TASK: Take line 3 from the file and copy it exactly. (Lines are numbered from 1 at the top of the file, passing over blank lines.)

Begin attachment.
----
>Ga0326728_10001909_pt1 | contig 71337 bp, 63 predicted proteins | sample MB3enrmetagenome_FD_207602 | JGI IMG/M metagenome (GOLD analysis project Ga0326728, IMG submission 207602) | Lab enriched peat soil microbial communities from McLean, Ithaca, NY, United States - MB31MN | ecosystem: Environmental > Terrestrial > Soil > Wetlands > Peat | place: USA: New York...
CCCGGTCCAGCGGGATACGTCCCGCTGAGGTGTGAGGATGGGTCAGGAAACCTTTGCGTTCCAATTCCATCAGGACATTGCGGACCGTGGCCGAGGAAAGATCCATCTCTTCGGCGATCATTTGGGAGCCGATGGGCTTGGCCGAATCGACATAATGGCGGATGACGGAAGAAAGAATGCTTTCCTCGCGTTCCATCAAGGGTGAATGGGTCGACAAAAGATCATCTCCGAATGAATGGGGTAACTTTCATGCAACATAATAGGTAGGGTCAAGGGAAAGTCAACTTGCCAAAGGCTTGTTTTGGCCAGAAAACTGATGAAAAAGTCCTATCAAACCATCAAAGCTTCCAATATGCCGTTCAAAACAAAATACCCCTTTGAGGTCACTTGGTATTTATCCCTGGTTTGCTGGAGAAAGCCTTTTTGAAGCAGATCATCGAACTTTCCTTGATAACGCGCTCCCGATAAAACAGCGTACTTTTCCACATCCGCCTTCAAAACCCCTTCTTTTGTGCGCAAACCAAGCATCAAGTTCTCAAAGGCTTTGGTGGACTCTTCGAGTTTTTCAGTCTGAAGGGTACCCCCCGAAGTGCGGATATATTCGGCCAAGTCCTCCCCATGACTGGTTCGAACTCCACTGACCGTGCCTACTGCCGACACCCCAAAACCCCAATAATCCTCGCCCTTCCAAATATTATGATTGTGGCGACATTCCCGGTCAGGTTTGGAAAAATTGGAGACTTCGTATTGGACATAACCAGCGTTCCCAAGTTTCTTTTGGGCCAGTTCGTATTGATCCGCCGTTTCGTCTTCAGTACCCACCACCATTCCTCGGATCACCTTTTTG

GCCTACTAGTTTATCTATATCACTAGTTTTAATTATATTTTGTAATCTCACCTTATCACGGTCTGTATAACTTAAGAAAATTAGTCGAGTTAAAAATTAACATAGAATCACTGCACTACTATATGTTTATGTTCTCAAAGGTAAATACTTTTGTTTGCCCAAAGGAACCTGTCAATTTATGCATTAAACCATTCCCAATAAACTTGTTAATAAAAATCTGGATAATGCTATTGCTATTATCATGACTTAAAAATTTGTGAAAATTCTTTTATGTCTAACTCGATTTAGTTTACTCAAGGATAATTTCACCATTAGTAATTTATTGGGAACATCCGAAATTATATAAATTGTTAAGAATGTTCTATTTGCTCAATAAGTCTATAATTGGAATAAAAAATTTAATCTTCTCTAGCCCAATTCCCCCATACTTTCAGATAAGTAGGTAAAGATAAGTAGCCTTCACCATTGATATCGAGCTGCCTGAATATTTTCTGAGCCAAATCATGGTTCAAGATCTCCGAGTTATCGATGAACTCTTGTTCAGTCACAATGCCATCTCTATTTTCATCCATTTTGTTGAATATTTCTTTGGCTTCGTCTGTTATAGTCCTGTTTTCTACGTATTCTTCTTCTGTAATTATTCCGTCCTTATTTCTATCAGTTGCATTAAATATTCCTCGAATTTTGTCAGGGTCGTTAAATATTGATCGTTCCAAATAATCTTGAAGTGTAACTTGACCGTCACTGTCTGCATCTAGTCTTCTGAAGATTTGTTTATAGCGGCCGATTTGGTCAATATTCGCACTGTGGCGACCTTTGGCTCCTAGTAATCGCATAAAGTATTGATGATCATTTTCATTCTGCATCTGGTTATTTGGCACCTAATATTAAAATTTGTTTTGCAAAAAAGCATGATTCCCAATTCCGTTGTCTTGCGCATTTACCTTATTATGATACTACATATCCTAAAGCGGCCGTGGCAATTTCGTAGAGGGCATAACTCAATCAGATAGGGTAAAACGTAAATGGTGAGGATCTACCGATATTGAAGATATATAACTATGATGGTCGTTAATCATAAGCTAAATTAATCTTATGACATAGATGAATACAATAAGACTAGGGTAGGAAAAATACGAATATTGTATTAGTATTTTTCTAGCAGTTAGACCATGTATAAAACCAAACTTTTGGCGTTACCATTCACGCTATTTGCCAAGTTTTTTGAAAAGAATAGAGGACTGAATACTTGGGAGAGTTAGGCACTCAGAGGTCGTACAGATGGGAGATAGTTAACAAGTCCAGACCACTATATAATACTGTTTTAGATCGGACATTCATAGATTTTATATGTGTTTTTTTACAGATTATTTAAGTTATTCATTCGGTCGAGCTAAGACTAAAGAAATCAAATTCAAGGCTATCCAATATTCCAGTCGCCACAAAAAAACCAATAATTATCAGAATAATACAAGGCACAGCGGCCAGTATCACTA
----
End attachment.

GCCTACTAGTTTATCTATATCACTAGTTTTAATTATATTTTGTAATCTCACCTTATCACGGTCTGTATAACTTAAGAAAATTAGTCGAGTTAAAAATTAACATAGAATCACTGCACTACTATATGTTTATGTTCTCAAAGGTAAATACTTTTGTTTGCCCAAAGGAACCTGTCAATTTATGCATTAAACCATTCCCAATAAACTTGTTAATAAAAATCTGGATAATGCTATTGCTATTATCATGACTTAAAAATTTGTGAAAATTCTTTTATGTCTAACTCGATTTAGTTTACTCAAGGATAATTTCACCATTAGTAATTTATTGGGAACATCCGAAATTATATAAATTGTTAAGAATGTTCTATTTGCTCAATAAGTCTATAATTGGAATAAAAAATTTAATCTTCTCTAGCCCAATTCCCCCATACTTTCAGATAAGTAGGTAAAGATAAGTAGCCTTCACCATTGATATCGAGCTGCCTGAATATTTTCTGAGCCAAATCATGGTTCAAGATCTCCGAGTTATCGATGAACTCTTGTTCAGTCACAATGCCATCTCTATTTTCATCCATTTTGTTGAATATTTCTTTGGCTTCGTCTGTTATAGTCCTGTTTTCTACGTATTCTTCTTCTGTAATTATTCCGTCCTTATTTCTATCAGTTGCATTAAATATTCCTCGAATTTTGTCAGGGTCGTTAAATATTGATCGTTCCAAATAATCTTGAAGTGTAACTTGACCGTCACTGTCTGCATCTAGTCTTCTGAAGATTTGTTTATAGCGGCCGATTTGGTCAATATTCGCACTGTGGCGACCTTTGGCTCCTAGTAATCGCATAAAGTATTGATGATCATTTTCATTCTGCATCTGGTTATTTGGCACCTAATATTAAAATTTGTTTTGCAAAAAAGCATGATTCCCAATTCCGTTGTCTTGCGCATTTACCTTATTATGATACTACATATCCTAAAGCGGCCGTGGCAATTTCGTAGAGGGCATAACTCAATCAGATAGGGTAAAACGTAAATGGTGAGGATCTACCGATATTGAAGATATATAACTATGATGGTCGTTAATCATAAGCTAAATTAATCTTATGACATAGATGAATACAATAAGACTAGGGTAGGAAAAATACGAATATTGTATTAGTATTTTTCTAGCAGTTAGACCATGTATAAAACCAAACTTTTGGCGTTACCATTCACGCTATTTGCCAAGTTTTTTGAAAAGAATAGAGGACTGAATACTTGGGAGAGTTAGGCACTCAGAGGTCGTACAGATGGGAGATAGTTAACAAGTCCAGACCACTATATAATACTGTTTTAGATCGGACATTCATAGATTTTATATGTGTTTTTTTACAGATTATTTAAGTTATTCATTCGGTCGAGCTAAGACTAAAGAAATCAAATTCAAGGCTATCCAATATTCCAGTCGCCACAAAAAAACCAATAATTATCAGAATAATACAAGGCACAGCGGCCAGTATCACTA